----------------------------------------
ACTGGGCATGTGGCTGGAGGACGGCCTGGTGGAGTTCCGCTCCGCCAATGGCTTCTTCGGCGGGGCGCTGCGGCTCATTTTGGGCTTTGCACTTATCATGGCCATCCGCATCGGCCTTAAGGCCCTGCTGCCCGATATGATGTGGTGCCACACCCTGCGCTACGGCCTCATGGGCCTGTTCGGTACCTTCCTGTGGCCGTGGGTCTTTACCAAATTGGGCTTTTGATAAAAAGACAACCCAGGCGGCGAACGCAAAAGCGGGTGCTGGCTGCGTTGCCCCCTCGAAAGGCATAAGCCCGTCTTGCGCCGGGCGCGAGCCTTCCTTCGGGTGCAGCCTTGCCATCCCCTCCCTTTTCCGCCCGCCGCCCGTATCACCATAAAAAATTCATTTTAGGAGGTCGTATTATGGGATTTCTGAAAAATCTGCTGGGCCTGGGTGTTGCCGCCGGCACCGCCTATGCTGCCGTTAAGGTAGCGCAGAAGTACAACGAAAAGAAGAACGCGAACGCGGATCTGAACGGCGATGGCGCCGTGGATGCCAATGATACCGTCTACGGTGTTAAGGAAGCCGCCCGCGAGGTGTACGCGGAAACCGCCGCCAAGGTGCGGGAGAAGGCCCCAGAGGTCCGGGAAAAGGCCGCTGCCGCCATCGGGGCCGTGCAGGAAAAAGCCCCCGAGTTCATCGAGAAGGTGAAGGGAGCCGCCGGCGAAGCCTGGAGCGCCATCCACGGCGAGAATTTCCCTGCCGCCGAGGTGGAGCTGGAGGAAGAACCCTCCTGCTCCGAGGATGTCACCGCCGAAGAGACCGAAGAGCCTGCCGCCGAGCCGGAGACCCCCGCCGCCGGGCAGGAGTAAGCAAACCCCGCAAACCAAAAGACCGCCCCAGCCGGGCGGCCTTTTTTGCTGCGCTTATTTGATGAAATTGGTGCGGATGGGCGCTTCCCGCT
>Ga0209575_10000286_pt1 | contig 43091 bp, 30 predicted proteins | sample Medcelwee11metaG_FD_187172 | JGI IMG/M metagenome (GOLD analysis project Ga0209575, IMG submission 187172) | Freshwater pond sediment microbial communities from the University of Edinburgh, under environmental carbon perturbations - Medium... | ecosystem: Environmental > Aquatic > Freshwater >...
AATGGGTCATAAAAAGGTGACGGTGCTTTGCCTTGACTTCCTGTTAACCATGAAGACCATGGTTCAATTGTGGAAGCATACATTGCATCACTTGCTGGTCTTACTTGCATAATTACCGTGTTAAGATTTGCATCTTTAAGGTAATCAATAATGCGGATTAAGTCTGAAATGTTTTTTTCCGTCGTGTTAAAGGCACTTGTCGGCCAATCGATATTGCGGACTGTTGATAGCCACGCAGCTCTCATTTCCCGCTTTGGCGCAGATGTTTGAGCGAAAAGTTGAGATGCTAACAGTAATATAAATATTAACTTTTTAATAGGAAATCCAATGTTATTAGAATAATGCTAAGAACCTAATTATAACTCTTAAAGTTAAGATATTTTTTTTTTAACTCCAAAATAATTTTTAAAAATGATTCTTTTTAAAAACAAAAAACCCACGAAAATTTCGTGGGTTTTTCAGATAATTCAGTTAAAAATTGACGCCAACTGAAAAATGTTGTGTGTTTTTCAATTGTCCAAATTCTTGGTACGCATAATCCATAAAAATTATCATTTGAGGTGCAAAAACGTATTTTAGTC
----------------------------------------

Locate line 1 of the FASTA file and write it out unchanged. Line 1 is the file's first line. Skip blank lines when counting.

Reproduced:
ACTGGGCATGTGGCTGGAGGACGGCCTGGTGGAGTTCCGCTCCGCCAATGGCTTCTTCGGCGGGGCGCTGCGGCTCATTTTGGGCTTTGCACTTATCATGGCCATCCGCATCGGCCTTAAGGCCCTGCTGCCCGATATGATGTGGTGCCACACCCTGCGCTACGGCCTCATGGGCCTGTTCGGTACCTTCCTGTGGCCGTGGGTCTTTACCAAATTGGGCTTTTGATAAAAAGACAACCCAGGCGGCGAACGCAAAAGCGGGTGCTGGCTGCGTTGCCCCCTCGAAAGGCATAAGCCCGTCTTGCGCCGGGCGCGAGCCTTCCTTCGGGTGCAGCCTTGCCATCCCCTCCCTTTTCCGCCCGCCGCCCGTATCACCATAAAAAATTCATTTTAGGAGGTCGTATTATGGGATTTCTGAAAAATCTGCTGGGCCTGGGTGTTGCCGCCGGCACCGCCTATGCTGCCGTTAAGGTAGCGCAGAAGTACAACGAAAAGAAGAACGCGAACGCGGATCTGAACGGCGATGGCGCCGTGGATGCCAATGATACCGTCTACGGTGTTAAGGAAGCCGCCCGCGAGGTGTACGCGGAAACCGCCGCCAAGGTGCGGGAGAAGGCCCCAGAGGTCCGGGAAAAGGCCGCTGCCGCCATCGGGGCCGTGCAGGAAAAAGCCCCCGAGTTCATCGAGAAGGTGAAGGGAGCCGCCGGCGAAGCCTGGAGCGCCATCCACGGCGAGAATTTCCCTGCCGCCGAGGTGGAGCTGGAGGAAGAACCCTCCTGCTCCGAGGATGTCACCGCCGAAGAGACCGAAGAGCCTGCCGCCGAGCCGGAGACCCCCGCCGCCGGGCAGGAGTAAGCAAACCCCGCAAACCAAAAGACCGCCCCAGCCGGGCGGCCTTTTTTGCTGCGCTTATTTGATGAAATTGGTGCGGATGGGCGCTTCCCGCT